MARULLUS, C. EPFDIUS, tribune of the plebs, b. c. 44, removed, in conjunction with his colleague L. Caesetius Flavus, the diadem which had been placed upon the statue of C. Julius Caesar, and attempted to bring to trial the persons who had saluted the dictator as king. Caesar, in con­sequence, deprived him of the tribunate, by help of the tribune Helvius Cinna, and expelled him from the senate. (Dion Cass. xliv. 9, 10 ; Appian, B. C. ii. 108, 122 ; Plut. Caes. 61 ; Veil. Pat. ii. 68 ; Suet. Caes. 79, 80 ; Cic. PUlipp. xiii. 15.)

MARULLUS, JU'NIUS, mentioned by Taci­tus (Ann. xiv. 48), as consul designatus in A. d. 62, must have been one of the consules suffecti in that year, though his name does not occur in the Fasti. (Pighius, Annal. vol. iii. p. 595.)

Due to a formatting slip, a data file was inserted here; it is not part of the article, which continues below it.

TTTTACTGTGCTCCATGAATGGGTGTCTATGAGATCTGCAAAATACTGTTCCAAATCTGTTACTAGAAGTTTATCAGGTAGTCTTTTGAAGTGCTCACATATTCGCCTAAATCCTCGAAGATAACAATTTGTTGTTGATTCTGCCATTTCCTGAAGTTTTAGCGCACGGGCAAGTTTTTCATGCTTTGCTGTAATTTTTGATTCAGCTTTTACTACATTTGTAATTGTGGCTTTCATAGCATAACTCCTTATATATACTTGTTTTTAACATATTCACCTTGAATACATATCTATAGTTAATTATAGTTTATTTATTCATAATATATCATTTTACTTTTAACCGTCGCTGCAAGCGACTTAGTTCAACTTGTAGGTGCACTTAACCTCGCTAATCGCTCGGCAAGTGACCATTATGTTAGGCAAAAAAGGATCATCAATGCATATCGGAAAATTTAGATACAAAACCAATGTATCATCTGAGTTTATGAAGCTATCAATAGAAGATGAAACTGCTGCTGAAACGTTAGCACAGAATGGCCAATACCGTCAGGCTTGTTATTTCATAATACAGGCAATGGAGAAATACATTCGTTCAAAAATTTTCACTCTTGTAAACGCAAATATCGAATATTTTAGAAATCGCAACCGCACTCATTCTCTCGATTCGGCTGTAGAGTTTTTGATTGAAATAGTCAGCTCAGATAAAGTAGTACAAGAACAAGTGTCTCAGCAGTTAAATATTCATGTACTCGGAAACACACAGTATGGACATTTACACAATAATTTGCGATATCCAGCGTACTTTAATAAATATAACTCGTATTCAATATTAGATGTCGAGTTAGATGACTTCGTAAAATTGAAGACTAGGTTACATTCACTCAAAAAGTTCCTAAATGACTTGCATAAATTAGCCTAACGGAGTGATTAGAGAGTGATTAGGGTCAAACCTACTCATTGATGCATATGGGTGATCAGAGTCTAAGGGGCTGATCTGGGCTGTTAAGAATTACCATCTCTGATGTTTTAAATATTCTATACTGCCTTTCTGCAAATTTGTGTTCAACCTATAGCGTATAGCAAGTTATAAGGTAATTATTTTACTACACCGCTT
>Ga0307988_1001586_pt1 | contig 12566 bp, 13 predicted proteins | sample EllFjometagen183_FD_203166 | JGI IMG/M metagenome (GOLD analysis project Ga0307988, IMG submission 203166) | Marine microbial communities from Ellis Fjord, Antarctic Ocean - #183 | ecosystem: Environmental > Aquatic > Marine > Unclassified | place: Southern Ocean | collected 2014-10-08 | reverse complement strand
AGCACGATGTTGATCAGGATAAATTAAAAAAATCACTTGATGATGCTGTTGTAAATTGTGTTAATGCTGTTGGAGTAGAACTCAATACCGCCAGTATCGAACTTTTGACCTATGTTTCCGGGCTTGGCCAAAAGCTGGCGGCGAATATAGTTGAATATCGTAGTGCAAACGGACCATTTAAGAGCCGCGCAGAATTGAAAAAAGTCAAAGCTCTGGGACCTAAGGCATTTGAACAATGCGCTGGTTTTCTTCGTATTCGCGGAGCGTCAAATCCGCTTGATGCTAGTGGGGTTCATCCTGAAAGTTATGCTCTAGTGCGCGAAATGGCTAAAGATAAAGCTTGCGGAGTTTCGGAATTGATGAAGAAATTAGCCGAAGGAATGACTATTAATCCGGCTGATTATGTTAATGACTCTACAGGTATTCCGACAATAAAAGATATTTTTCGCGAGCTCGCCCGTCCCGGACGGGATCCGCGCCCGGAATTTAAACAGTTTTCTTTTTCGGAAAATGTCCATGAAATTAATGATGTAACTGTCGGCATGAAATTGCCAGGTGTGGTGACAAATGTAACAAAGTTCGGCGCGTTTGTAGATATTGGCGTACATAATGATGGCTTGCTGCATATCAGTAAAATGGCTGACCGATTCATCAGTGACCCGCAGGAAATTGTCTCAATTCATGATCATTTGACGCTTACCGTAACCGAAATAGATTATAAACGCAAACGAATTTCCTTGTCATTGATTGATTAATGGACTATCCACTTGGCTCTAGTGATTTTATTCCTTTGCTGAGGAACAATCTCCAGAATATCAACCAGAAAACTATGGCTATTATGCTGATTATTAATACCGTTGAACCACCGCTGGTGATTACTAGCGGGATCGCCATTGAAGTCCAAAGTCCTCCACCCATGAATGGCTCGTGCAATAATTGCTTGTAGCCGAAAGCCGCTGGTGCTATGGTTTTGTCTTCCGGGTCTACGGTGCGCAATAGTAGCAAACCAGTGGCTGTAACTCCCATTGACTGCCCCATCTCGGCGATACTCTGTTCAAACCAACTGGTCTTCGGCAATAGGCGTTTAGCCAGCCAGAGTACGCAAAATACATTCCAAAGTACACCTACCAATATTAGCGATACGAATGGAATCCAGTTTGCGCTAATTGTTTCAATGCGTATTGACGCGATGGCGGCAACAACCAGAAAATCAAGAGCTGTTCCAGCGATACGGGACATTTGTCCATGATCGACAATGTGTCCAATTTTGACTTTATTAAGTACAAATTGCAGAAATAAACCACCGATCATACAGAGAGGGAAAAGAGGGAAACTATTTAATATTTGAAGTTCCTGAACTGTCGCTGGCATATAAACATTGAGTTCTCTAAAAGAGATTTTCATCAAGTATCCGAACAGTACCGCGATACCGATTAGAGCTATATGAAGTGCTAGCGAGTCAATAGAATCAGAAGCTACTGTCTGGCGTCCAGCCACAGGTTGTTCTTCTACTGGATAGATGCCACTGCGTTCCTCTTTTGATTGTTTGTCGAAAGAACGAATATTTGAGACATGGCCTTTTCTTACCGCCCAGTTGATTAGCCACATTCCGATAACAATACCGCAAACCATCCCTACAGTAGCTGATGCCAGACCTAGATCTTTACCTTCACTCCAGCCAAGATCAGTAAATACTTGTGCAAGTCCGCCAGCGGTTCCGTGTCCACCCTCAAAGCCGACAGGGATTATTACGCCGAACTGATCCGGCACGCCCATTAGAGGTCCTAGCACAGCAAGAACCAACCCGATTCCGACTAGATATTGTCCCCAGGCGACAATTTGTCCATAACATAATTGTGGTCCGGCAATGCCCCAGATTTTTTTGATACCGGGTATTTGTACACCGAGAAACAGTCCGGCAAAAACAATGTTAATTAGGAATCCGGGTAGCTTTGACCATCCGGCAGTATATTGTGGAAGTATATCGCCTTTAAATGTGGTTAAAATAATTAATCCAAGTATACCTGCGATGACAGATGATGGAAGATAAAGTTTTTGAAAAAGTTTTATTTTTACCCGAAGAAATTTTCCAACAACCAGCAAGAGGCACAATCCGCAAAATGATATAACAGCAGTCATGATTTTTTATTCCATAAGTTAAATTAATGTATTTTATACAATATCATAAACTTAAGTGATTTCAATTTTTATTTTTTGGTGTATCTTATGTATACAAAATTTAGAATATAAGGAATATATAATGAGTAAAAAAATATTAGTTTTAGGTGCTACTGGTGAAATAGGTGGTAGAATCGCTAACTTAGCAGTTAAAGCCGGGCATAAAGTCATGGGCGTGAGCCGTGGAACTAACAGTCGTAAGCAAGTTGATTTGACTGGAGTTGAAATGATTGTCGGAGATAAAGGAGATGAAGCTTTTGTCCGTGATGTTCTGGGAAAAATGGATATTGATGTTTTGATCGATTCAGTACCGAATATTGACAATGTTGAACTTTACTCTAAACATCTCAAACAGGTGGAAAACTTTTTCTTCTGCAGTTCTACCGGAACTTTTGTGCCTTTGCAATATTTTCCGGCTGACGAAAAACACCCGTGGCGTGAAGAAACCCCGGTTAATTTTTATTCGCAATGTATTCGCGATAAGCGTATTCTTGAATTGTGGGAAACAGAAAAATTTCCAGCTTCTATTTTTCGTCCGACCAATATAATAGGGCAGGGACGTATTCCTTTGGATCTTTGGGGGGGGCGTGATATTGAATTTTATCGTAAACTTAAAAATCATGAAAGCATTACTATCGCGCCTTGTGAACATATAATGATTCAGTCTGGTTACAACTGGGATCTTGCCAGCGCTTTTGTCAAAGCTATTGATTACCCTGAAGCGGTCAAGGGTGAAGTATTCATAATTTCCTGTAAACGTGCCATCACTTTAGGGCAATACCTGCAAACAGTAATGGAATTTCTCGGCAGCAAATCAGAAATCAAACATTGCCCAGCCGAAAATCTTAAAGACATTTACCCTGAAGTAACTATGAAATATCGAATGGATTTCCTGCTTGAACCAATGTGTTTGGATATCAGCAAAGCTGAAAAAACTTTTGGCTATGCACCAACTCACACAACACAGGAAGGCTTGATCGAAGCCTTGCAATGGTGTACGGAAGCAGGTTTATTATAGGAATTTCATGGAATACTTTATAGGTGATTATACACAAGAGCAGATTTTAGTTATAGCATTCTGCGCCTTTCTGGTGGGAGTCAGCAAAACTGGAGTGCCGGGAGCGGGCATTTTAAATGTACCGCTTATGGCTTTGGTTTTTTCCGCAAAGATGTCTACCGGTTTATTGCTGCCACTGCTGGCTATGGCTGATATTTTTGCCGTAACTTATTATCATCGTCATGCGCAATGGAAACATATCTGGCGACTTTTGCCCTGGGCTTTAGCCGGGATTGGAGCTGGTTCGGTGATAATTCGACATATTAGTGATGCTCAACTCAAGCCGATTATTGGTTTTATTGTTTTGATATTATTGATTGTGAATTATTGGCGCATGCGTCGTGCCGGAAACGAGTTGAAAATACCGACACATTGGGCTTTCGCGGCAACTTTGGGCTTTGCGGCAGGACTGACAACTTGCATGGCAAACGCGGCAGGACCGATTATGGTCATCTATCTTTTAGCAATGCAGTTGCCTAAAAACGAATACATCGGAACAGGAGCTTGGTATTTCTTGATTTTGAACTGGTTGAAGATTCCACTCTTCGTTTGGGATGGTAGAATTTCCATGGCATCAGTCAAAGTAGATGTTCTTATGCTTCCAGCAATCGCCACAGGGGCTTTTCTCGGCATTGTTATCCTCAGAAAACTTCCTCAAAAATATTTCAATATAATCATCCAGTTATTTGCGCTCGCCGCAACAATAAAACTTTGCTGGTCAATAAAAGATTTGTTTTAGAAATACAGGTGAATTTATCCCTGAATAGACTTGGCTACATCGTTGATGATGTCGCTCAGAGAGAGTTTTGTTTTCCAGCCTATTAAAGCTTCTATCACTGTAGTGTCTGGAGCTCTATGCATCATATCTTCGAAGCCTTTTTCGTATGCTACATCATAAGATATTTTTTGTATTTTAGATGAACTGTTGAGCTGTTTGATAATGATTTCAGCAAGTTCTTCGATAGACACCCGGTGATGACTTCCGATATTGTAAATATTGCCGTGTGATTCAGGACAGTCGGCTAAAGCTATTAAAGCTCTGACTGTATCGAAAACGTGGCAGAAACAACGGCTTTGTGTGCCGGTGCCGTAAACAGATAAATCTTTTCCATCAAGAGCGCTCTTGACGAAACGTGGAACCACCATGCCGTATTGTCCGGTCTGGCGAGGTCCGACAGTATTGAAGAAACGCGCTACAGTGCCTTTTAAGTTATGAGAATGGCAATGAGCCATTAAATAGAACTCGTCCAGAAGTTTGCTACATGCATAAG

MASCAMES (MacTKa^rjs), a Persian, son of Megadostes or Megalostes, was made by Xerxes governor of'Doriscus in Thrace, which he kept with great vigour and fidelity, defying all the efforts of the Greeks, after the failure of the Per­sian expedition, to expel him. Xerxes honoured

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masinissa.

him with annual presents, as a reward for his faithful service,—-a mark of approbation which Artaxerxes continued to his descendants. (Herod, vii. 105, 106.) [E. E.]

MA.SCEZEL. [GiLDo.]

MASGABA, a Numidian, son of Masinissa, was sent to Rome by his father as ambassador in b.c. 168. He was received with the utmost dis­ tinction, one of the quaestors being sent to meet him at Puteoli, and attend him from thence to Rome. (Liv. xlv. 13,14.) [E. H. B.]